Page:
Yes, these are depressing thoughts, yet they are realistic for someone in my position. Sadly, there are no easy answers. I’m doing my best to build up a business while I’m still able to, so that I can put money away for those years. I hope that my grandchildren might be willing to help if I need it. But I don’t know.
And in the darkest parts of my mind, I wonder what death is like and if there really is something beyond. I’m not suicidal, but sometimes, I am apathetic about life. Sometimes, when things are particularly bad, I have thoughts like, “I hate my body,” and “What’s the point?” I wonder what it would be like to not be alive, if it would be easier, less painful and stressful.
Thankfully, those super dark moments typically don’t last very long. I remind myself that I’m married to a wonderful man, living a fantasy life traveling the country in our RV, and finally making a living doing the thing I love the most: writing. Those reminders help me reconnect with this life and recommit to doing as well as I can for as long as I’m able, even if I’m not always happy about it.
What Helps Lift Me Out of the Darkness?
I have found several things that help me cope with the darkness. Doing something, taking action, however small – often helps dispel those feelings of hopelessness for me. For the last several months, I’ve had a ton of doctors appointments, and tests, and physical therapy sessions. It was exhausting, but at least we were doing something and we were tracking down the source of some of my pain. We were taking steps and when all was said and done, I felt relief that I finally had answers.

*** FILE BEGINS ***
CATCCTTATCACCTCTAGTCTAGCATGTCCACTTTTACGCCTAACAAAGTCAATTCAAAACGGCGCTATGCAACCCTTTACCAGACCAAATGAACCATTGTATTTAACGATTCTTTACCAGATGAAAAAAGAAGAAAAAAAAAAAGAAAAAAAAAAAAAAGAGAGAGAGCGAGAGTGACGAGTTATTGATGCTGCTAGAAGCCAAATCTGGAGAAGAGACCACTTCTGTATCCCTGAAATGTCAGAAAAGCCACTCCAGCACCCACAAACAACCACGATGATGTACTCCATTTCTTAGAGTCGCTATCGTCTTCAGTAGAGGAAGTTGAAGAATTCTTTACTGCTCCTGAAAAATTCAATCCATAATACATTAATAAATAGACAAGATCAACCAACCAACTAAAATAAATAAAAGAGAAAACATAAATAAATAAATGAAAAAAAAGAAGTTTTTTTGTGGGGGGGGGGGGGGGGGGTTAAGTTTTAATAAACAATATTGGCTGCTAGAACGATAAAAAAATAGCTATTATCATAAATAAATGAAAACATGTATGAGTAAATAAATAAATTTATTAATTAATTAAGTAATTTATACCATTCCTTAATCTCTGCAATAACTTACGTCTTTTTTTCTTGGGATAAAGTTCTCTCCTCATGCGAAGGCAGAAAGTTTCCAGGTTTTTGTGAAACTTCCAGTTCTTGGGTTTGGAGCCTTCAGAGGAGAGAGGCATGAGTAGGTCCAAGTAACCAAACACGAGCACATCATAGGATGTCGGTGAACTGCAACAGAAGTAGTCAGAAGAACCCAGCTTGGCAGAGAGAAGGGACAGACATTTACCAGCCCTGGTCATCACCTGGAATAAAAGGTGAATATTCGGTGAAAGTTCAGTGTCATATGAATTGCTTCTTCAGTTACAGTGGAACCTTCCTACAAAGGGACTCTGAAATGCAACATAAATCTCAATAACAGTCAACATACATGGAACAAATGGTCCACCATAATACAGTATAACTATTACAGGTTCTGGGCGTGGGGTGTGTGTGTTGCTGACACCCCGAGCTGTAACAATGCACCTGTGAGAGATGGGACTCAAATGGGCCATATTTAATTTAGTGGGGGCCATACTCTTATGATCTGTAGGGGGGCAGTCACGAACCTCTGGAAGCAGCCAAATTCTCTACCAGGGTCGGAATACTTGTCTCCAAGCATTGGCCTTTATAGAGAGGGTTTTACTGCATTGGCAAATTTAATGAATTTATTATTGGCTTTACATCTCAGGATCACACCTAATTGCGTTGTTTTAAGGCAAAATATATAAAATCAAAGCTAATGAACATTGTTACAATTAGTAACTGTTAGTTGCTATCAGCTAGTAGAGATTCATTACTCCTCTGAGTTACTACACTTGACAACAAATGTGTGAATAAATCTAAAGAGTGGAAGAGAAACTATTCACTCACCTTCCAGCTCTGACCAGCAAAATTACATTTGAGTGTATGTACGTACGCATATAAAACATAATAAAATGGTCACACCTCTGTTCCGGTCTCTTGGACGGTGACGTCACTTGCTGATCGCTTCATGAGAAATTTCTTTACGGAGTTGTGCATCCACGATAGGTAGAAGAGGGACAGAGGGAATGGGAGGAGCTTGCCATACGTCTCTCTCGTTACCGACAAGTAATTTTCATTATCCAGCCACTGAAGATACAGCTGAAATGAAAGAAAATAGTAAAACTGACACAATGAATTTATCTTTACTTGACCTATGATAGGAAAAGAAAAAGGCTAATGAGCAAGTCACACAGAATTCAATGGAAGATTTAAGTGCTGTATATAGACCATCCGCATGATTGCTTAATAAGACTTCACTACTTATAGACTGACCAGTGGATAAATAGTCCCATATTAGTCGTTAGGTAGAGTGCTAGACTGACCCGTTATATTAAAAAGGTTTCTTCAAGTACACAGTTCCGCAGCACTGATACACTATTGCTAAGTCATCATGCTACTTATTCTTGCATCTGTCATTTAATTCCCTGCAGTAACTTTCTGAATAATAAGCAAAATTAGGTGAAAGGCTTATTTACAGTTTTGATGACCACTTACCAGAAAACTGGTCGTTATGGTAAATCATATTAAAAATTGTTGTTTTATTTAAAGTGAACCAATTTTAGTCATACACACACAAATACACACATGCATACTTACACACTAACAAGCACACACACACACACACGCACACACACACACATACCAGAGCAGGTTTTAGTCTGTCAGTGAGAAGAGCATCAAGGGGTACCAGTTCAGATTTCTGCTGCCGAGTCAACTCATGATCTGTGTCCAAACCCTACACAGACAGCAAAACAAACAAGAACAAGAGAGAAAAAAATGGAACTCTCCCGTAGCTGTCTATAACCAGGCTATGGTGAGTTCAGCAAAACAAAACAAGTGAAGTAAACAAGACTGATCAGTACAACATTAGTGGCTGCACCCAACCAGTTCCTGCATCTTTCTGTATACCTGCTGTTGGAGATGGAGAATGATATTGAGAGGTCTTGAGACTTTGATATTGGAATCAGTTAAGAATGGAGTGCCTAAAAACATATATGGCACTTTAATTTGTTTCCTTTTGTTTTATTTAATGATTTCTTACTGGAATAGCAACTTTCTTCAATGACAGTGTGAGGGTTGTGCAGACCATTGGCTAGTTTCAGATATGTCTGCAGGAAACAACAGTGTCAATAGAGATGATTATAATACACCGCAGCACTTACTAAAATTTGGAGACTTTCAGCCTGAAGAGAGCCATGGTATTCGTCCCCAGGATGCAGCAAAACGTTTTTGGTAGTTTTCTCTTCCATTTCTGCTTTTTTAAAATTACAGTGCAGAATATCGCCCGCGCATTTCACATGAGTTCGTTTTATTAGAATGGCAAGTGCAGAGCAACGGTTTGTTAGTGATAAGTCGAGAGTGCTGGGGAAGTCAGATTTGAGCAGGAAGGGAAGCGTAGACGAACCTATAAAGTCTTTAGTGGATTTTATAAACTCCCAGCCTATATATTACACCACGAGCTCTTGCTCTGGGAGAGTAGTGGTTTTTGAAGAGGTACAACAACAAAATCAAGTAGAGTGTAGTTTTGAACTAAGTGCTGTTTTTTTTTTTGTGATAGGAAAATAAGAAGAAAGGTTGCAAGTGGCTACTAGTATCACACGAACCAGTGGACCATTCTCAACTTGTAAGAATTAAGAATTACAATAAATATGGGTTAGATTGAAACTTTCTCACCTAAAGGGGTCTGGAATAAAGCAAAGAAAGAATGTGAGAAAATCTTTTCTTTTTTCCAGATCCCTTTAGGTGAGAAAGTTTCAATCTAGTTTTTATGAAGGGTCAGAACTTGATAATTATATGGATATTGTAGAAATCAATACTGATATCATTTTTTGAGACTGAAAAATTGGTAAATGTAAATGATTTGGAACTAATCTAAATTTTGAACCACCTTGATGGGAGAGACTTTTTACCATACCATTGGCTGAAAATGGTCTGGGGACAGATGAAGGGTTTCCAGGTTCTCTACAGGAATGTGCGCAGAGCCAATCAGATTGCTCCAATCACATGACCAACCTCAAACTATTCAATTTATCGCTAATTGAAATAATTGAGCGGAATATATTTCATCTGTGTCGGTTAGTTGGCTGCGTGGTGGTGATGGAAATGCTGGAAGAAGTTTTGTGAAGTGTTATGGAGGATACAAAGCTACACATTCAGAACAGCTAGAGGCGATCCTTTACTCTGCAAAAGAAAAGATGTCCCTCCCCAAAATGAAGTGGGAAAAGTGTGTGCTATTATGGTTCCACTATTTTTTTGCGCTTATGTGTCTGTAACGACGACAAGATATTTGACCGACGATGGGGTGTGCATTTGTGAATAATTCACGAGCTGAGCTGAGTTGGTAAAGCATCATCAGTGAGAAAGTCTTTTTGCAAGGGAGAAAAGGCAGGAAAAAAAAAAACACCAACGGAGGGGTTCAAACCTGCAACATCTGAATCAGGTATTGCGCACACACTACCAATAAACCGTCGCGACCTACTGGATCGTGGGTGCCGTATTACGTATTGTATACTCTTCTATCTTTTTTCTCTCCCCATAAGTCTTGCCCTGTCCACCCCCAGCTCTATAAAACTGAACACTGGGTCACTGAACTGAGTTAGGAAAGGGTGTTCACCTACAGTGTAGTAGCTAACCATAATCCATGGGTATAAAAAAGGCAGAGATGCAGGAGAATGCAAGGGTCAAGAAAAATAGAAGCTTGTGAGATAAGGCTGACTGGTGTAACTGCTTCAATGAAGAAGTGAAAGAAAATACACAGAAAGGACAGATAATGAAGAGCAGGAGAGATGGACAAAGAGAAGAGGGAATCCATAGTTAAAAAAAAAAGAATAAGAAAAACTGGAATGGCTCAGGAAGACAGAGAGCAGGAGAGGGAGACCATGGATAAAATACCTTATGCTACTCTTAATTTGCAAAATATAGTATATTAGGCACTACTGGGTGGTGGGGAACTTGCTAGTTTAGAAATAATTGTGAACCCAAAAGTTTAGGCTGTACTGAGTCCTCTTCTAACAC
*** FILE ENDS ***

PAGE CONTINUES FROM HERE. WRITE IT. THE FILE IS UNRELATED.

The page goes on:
I still have the pain, but I have exercises to do that help alleviate it. I have a medication if it gets to be too much. And I have validation that something really is wrong with my back, which is causing the additional pains I’m experiencing. It’s not just the diabetic neuropathy. And in fact, this particular discovery has nothing to do with the diabetes, which feels good, too, in an odd sort of way. Diabetes can feel so all-encompassing that it’s good to know it hasn’t taken over my whole body. LOL!